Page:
In this study, we have shown the benefits of the outbreak investigation of adding WGS analysis. Other reports have highlighted the utility of WGS in outbreak investigation, Reference Meredith, Hamilton and Warne3,Reference Lumley, Constantinides and Sanderson5,Reference Tennant, Figtree and Tallon9,Reference Lucey, Macori and Mullane12,Reference Cheng, Fung and Siu13,Reference Pérez-Lago, Martínez-Lozano and Pajares-Díaz16,Reference Borges, Isidro and Macedo18,Reference Klompas, Baker and Rhee20,Reference Prabhu, Firestone and Bergman21 including its ability to identify complex outbreaks characterized by introduction of infections by >1 source or refute the original transmission hypothesis. WGS supported this study’s hypothesis of the introduction of SARS-CoV-2 onto the unit by 2 patients who presented to the hospital with respiratory symptoms, one of whom was later found to have had community contact with COVID-19. The community source of the other patient’s SARS-CoV-2 infection was never identified. WGS confirmed the hypothesis that the single cases associated with the 2 unique clades were unrelated to the outbreak, with 1 of these cases suspected to have acquired the infection in the community from a relative with COVID-19. The other patient, while meeting the CNISP definition for healthcare-associated infection, fit more with community acquisition as the patient’s earlier hospitalization had been brief (2 days), with no infected roommates at any point.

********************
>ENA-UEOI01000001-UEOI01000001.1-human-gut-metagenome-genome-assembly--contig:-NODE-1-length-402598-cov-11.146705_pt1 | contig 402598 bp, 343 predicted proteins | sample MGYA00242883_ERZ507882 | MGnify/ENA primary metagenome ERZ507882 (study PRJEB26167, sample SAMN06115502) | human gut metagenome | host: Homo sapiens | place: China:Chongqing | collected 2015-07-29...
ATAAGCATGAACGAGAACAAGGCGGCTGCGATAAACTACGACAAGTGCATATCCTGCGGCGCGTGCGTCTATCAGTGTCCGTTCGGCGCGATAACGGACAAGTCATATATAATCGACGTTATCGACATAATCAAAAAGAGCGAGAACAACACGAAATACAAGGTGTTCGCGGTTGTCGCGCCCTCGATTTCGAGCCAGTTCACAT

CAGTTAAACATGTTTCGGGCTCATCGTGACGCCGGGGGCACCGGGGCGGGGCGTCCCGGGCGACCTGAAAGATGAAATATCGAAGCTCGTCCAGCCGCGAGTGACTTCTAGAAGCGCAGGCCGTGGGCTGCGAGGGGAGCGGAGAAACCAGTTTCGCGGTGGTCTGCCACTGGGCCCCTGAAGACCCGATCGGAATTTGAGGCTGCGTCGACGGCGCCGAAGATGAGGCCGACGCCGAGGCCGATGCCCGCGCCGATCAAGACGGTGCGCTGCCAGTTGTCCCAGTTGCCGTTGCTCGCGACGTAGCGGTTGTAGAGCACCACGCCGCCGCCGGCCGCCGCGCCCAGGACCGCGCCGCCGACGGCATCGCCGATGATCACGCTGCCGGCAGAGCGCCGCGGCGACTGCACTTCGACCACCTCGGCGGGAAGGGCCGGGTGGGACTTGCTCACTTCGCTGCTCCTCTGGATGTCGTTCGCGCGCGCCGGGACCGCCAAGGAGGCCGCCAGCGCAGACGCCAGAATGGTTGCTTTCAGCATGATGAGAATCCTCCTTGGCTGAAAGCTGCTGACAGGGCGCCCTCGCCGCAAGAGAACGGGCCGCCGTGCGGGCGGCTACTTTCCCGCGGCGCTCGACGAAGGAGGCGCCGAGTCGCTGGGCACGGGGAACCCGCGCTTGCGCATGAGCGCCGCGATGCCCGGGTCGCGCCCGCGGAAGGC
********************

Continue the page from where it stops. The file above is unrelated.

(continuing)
Transmission between roommates was supported by the risk-factor analysis showing that sharing a room with a patient with COVID-19 during their infectious period was the most significant risk factor for SARS-CoV-2 infection. Although wandering behaviors in either cases or noncases did not reach statistical significance on multivariate analysis, they did reach statistical significance on univariate analysis. Patients who had a wandering roommate or a roommate with dementia were more likely to acquire COVID-19 than patients who did not have a roommate with one of these factors. Patients who wandered were more likely to acquire COVID-19 than nonwanderers. Two other studies have anecdotally identified the potential risk posed by wandering patients, Reference Lucey, Macori and Mullane12,Reference Cormier, Brangier, Lefeuvre, Asfar, Annweiler and Legeay28 which is supported by the findings of this study. We did not detect a statistically significant protective effect of being exclusively in a single room prior to the outbreak; however, only 6 patients met this criterion, none of whom developed COVID-19. In 4 patients with COVID-19, a likely source of acquisition could not be ascertained through examination of staff assignments and bed or roommate details. Other outbreaks have reported that the source of infection cannot always be determined. Reference Wenlock, Tausan and Stoyle6,Reference Rickman, Rampling and Shaw11 Given the wandering behavior of some patients and generally nonexistent mask use and/or physical distancing among patients when in common areas, it is entirely conceivable that exposures took place between patients who were not roommates. This hypothesis was supported by combining the network analysis (Fig. 3) and WGS alignment, which demonstrated that some transmission events were not explained fully by roommate relationships. These observations reaffirm the importance of single rooms in minimizing the risk of cross transmission of infection in healthcare settings and the difficulties in supervising the movement of patients with delirium and dementia in hospitals, with the subsequent potential for nosocomial spread. This finding highlights the roles that physical distancing and mask wearing play in prevention in all settings, not just the community.